Making a Difference

I’m being nudged to share a newsletter that I recently received from Oren Jay Sofer, subject line: Can any of us make a difference? (Spoiler alert: we CAN!)

It’s a sweet and refreshing message, followed by an announcement of an upcoming communication course. While I haven’t taken “Say What You Mean”, I recently completed a different program of his which was incredibly helpful.

Without further adieu, I’ve copied and pasted his email below.

I’ve had a few conversations with close friends lately about the state of our world. 

While life offers so much to be joyful and appreciative for, and while humankind has made genuine progress worthy of celebration, the affects of the pandemic, the climate crisis, and income inequality are heavy. 

It’s hard to know what to do and easy to feel overwhelmed. 

Sometimes, when I feel stuck by the complex, daunting nature of the problems we face collectively, I remember a story I heard once as a kid. 

One day, after a big storm, a child was walking along the beach. The shoreline was scattered with starfish—thousands strewn up and down the beach, as far as the eye could see. 

Soon, the child came upon a neighbor, patiently picking up the starfish one at a time and tossing them back into the ocean. She watched, puzzled, and then asked: “Hey, what are you doing?” 

 “They’ll die out here. I’m helping to save them.” 

“But—there are so many,” she stammered. “How will you ever make a difference?”

The neighbor paused. She bent down, picked up a single starfish, looked at it, and gently tossed it back to the ocean. “There. To that one starfish, I just made all the difference in the world.”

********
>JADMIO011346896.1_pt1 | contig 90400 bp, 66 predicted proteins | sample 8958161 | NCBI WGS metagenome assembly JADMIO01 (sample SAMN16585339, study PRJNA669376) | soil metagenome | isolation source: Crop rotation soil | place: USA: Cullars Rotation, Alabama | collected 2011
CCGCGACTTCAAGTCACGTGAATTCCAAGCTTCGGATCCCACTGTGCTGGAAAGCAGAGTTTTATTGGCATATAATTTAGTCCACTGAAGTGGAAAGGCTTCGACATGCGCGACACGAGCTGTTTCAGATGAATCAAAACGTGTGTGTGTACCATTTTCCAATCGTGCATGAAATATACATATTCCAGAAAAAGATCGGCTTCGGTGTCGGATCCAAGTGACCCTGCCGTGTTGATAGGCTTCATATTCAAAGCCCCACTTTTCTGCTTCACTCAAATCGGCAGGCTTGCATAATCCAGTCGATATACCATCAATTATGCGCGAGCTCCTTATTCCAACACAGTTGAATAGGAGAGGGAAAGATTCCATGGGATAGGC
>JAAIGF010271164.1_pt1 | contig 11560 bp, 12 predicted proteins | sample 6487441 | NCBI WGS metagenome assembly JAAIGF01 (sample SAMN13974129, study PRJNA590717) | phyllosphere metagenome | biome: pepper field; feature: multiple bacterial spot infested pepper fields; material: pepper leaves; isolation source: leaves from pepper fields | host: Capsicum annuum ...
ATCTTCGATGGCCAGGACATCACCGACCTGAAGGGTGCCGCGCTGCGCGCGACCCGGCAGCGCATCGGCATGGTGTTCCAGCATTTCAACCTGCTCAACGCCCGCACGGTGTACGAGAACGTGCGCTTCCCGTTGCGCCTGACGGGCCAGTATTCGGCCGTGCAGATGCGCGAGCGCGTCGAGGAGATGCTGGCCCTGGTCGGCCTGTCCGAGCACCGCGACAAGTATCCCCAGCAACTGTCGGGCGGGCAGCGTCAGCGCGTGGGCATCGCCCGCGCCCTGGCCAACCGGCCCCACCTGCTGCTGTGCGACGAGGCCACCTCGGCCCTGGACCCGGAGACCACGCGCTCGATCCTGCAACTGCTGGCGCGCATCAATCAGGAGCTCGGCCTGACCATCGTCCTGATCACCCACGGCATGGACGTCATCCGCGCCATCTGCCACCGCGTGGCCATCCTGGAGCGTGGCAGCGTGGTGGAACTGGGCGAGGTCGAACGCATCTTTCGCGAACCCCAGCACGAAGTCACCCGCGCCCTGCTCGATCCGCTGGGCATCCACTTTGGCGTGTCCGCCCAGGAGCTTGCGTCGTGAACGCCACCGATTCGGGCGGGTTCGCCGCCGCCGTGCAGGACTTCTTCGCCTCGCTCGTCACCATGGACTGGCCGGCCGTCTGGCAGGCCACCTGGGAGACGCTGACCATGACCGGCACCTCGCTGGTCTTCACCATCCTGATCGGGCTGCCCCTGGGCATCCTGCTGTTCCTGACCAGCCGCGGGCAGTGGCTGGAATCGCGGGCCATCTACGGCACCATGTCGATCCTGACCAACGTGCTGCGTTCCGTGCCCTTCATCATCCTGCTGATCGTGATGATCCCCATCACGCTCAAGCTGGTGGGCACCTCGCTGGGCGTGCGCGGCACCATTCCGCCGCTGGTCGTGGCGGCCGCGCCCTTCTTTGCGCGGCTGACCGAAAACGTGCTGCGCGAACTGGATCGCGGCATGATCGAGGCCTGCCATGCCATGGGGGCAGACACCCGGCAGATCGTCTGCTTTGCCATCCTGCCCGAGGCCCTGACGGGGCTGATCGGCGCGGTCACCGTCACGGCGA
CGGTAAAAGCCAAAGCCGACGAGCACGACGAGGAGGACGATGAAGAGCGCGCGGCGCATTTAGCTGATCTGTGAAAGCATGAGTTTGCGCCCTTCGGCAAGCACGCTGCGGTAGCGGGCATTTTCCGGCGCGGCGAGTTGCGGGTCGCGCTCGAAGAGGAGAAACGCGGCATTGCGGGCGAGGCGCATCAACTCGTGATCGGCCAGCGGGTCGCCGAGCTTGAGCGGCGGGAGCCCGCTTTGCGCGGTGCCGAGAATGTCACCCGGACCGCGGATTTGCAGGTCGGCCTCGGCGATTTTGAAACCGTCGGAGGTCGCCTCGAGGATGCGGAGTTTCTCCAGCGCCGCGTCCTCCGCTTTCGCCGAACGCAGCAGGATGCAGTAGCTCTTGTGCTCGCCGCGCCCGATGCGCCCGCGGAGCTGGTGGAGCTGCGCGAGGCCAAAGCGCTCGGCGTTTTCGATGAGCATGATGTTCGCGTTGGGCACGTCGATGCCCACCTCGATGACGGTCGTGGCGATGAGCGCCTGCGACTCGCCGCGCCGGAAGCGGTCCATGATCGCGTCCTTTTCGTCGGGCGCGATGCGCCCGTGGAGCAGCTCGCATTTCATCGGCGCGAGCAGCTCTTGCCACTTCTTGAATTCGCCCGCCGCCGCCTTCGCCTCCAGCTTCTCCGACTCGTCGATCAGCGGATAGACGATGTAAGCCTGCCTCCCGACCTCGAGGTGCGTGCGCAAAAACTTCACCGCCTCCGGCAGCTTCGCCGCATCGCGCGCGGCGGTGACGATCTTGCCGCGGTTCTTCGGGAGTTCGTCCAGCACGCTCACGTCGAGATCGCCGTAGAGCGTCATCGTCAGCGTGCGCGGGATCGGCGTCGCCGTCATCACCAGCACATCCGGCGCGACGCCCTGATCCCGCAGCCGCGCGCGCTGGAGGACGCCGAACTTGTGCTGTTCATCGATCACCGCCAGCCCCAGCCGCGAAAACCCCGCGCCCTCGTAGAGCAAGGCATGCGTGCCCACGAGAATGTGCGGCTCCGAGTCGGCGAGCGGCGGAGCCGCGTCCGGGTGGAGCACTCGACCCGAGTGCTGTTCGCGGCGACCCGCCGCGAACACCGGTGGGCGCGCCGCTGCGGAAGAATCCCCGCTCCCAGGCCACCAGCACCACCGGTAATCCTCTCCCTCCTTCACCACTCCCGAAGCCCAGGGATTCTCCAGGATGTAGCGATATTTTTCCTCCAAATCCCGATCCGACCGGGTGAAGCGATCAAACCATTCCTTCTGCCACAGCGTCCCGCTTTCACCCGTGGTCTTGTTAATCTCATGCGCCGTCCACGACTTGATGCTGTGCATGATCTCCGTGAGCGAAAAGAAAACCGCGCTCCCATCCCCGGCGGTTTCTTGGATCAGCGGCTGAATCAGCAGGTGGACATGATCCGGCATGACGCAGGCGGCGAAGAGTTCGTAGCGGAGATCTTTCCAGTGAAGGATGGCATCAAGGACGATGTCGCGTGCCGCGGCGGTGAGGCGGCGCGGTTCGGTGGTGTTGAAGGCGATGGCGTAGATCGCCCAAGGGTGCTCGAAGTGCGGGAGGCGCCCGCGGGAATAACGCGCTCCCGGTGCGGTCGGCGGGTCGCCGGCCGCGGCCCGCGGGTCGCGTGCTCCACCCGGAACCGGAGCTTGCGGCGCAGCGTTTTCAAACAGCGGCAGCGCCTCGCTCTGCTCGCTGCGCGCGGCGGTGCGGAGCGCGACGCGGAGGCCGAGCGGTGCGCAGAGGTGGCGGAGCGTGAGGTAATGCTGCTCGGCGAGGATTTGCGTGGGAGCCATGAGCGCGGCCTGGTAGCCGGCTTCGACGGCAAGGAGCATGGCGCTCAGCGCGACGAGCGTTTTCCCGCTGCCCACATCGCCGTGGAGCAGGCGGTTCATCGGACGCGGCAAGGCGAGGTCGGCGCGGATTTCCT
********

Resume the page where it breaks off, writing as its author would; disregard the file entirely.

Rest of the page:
The child’s eyes lit up. She picked up a starfish, and threw it to the sea.

None of us have the power to change the course of history. No one can control the future. But we can make a difference in one another’s lives. Every generous act, every kind word, every patient breath makes a difference. 

One area we can all change in life is how we communicate. 

Think of the times when someone has really listened, offered a few words of appreciation, encouragement or reassurance. This can make the difference between sinking into despair and finding the strength to go on. 

Even when there are difficult things to say, we can find a way to speak with courage and love. 

Each year at this time I offer a special, live, 12-week online course, Say What You Mean. We go through my book chapter by chapter, learning how to make a difference in our world – one starfish at a time.

I invite you to join me. Every class includes time for questions and coaching. There are CEs for therapists and other mental health professionals, nurses, teachers, and many others. We’ve even set up discounts for those who register with a friend or small group, and scholarships for anyone who needs one.

If you want to learn and practice together, I’d love to see you there. You can learn more and sign up on my website here

Hope you can join me, 

Oren

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